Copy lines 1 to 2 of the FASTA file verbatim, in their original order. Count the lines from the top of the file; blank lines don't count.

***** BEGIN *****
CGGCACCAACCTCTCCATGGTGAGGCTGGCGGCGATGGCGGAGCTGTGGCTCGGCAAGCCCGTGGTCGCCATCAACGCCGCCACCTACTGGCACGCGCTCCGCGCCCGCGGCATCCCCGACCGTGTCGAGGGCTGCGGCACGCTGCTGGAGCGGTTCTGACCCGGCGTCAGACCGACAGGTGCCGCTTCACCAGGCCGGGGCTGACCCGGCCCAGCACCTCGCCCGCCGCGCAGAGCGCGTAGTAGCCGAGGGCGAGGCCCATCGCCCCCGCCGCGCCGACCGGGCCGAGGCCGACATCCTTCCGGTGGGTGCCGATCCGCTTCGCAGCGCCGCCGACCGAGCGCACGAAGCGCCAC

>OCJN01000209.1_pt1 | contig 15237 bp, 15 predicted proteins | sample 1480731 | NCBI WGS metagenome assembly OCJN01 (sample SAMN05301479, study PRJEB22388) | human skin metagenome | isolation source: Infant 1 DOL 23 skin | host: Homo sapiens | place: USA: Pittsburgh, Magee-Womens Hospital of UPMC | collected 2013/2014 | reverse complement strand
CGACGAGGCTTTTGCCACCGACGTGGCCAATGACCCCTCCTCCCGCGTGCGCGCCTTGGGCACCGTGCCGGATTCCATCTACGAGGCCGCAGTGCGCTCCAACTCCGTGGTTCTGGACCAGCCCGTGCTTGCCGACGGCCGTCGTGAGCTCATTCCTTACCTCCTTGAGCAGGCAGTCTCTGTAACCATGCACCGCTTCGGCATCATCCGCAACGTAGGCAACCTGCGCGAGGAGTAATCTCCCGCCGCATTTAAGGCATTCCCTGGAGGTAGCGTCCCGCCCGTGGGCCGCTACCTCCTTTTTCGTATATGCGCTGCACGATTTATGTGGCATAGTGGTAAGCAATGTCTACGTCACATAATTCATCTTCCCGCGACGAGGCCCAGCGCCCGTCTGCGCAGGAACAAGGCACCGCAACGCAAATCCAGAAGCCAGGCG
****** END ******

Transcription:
CGGCACCAACCTCTCCATGGTGAGGCTGGCGGCGATGGCGGAGCTGTGGCTCGGCAAGCCCGTGGTCGCCATCAACGCCGCCACCTACTGGCACGCGCTCCGCGCCCGCGGCATCCCCGACCGTGTCGAGGGCTGCGGCACGCTGCTGGAGCGGTTCTGACCCGGCGTCAGACCGACAGGTGCCGCTTCACCAGGCCGGGGCTGACCCGGCCCAGCACCTCGCCCGCCGCGCAGAGCGCGTAGTAGCCGAGGGCGAGGCCCATCGCCCCCGCCGCGCCGACCGGGCCGAGGCCGACATCCTTCCGGTGGGTGCCGATCCGCTTCGCAGCGCCGCCGACCGAGCGCACGAAGCGCCAC

>OCJN01000209.1_pt1 | contig 15237 bp, 15 predicted proteins | sample 1480731 | NCBI WGS metagenome assembly OCJN01 (sample SAMN05301479, study PRJEB22388) | human skin metagenome | isolation source: Infant 1 DOL 23 skin | host: Homo sapiens | place: USA: Pittsburgh, Magee-Womens Hospital of UPMC | collected 2013/2014 | reverse complement strand